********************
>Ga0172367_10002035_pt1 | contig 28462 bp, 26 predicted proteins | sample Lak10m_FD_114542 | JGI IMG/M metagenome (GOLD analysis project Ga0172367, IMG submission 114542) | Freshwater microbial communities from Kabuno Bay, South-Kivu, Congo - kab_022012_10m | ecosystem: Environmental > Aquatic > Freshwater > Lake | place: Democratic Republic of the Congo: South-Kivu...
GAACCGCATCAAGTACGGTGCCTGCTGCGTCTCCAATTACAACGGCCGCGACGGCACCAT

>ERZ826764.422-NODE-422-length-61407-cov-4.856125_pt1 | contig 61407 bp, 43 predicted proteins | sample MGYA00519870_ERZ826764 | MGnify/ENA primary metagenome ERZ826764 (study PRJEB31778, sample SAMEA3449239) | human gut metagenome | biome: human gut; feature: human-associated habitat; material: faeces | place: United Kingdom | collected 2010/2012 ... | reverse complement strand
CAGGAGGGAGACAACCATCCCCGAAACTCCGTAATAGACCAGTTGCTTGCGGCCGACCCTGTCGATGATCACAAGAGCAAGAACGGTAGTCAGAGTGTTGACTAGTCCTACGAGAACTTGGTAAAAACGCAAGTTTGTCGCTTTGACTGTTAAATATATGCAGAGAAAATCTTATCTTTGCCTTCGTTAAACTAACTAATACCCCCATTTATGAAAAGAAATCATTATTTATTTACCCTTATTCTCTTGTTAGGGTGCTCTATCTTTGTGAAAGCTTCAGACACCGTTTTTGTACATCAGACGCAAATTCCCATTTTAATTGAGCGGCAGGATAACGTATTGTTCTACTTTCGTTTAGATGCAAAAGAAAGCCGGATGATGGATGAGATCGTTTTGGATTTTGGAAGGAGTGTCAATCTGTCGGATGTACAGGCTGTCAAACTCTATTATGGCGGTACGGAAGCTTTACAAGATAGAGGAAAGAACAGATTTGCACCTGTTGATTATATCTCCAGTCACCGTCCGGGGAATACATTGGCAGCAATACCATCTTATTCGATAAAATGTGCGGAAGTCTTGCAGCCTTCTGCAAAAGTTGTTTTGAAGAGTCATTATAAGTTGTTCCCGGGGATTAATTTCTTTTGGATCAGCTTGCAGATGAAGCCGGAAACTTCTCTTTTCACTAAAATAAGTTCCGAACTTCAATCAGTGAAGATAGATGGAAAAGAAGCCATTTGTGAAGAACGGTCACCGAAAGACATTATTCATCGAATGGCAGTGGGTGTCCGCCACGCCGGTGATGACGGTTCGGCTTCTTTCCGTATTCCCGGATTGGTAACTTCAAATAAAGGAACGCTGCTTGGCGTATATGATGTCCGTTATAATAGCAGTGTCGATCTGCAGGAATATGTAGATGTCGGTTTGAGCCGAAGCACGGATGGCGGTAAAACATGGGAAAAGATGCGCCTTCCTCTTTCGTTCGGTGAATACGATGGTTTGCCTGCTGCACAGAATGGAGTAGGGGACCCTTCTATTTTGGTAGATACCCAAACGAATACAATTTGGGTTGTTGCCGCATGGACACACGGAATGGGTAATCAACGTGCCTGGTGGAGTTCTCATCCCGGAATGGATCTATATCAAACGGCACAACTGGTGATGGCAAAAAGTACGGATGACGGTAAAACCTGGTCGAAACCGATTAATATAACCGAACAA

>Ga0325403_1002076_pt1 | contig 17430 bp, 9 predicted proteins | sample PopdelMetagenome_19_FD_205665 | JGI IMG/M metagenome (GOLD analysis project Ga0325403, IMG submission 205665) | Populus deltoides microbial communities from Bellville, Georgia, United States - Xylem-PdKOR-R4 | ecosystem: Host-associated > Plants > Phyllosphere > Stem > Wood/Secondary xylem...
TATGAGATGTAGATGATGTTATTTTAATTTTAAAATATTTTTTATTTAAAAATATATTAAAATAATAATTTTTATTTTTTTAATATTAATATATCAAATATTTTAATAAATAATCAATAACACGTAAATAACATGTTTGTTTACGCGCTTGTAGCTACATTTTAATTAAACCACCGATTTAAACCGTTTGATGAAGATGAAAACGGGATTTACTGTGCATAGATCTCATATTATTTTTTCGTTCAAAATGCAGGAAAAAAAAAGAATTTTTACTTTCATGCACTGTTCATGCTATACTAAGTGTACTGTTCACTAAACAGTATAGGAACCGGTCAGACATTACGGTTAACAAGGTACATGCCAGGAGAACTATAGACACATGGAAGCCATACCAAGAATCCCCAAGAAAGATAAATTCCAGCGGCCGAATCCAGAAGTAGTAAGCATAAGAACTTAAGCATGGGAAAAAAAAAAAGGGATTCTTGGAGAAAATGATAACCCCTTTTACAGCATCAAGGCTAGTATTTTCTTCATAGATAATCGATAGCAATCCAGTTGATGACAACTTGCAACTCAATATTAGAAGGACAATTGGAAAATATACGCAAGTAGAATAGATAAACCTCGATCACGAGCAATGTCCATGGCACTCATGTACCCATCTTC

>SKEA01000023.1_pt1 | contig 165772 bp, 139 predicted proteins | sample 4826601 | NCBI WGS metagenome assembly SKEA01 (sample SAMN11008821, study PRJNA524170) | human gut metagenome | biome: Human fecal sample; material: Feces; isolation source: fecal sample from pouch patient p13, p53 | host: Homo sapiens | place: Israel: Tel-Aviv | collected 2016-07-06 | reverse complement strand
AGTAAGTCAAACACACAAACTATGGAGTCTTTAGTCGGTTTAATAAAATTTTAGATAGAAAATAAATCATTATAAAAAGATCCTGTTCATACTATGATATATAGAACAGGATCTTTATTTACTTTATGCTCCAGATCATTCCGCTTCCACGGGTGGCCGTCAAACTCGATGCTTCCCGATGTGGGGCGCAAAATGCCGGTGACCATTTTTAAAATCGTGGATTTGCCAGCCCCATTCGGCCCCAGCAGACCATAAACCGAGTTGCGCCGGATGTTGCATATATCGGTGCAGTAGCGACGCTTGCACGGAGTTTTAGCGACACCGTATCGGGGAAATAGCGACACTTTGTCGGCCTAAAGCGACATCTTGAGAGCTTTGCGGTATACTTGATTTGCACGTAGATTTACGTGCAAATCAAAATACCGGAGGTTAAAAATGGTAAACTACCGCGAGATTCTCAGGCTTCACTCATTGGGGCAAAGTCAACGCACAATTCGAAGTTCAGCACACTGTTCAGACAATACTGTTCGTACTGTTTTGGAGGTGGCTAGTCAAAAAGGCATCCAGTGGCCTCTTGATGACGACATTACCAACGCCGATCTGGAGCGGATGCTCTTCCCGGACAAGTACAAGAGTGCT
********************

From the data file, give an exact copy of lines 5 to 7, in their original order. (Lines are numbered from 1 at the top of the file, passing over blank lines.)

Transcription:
>Ga0325403_1002076_pt1 | contig 17430 bp, 9 predicted proteins | sample PopdelMetagenome_19_FD_205665 | JGI IMG/M metagenome (GOLD analysis project Ga0325403, IMG submission 205665) | Populus deltoides microbial communities from Bellville, Georgia, United States - Xylem-PdKOR-R4 | ecosystem: Host-associated > Plants > Phyllosphere > Stem > Wood/Secondary xylem...
TATGAGATGTAGATGATGTTATTTTAATTTTAAAATATTTTTTATTTAAAAATATATTAAAATAATAATTTTTATTTTTTTAATATTAATATATCAAATATTTTAATAAATAATCAATAACACGTAAATAACATGTTTGTTTACGCGCTTGTAGCTACATTTTAATTAAACCACCGATTTAAACCGTTTGATGAAGATGAAAACGGGATTTACTGTGCATAGATCTCATATTATTTTTTCGTTCAAAATGCAGGAAAAAAAAAGAATTTTTACTTTCATGCACTGTTCATGCTATACTAAGTGTACTGTTCACTAAACAGTATAGGAACCGGTCAGACATTACGGTTAACAAGGTACATGCCAGGAGAACTATAGACACATGGAAGCCATACCAAGAATCCCCAAGAAAGATAAATTCCAGCGGCCGAATCCAGAAGTAGTAAGCATAAGAACTTAAGCATGGGAAAAAAAAAAAGGGATTCTTGGAGAAAATGATAACCCCTTTTACAGCATCAAGGCTAGTATTTTCTTCATAGATAATCGATAGCAATCCAGTTGATGACAACTTGCAACTCAATATTAGAAGGACAATTGGAAAATATACGCAAGTAGAATAGATAAACCTCGATCACGAGCAATGTCCATGGCACTCATGTACCCATCTTC

>SKEA01000023.1_pt1 | contig 165772 bp, 139 predicted proteins | sample 4826601 | NCBI WGS metagenome assembly SKEA01 (sample SAMN11008821, study PRJNA524170) | human gut metagenome | biome: Human fecal sample; material: Feces; isolation source: fecal sample from pouch patient p13, p53 | host: Homo sapiens | place: Israel: Tel-Aviv | collected 2016-07-06 | reverse complement strand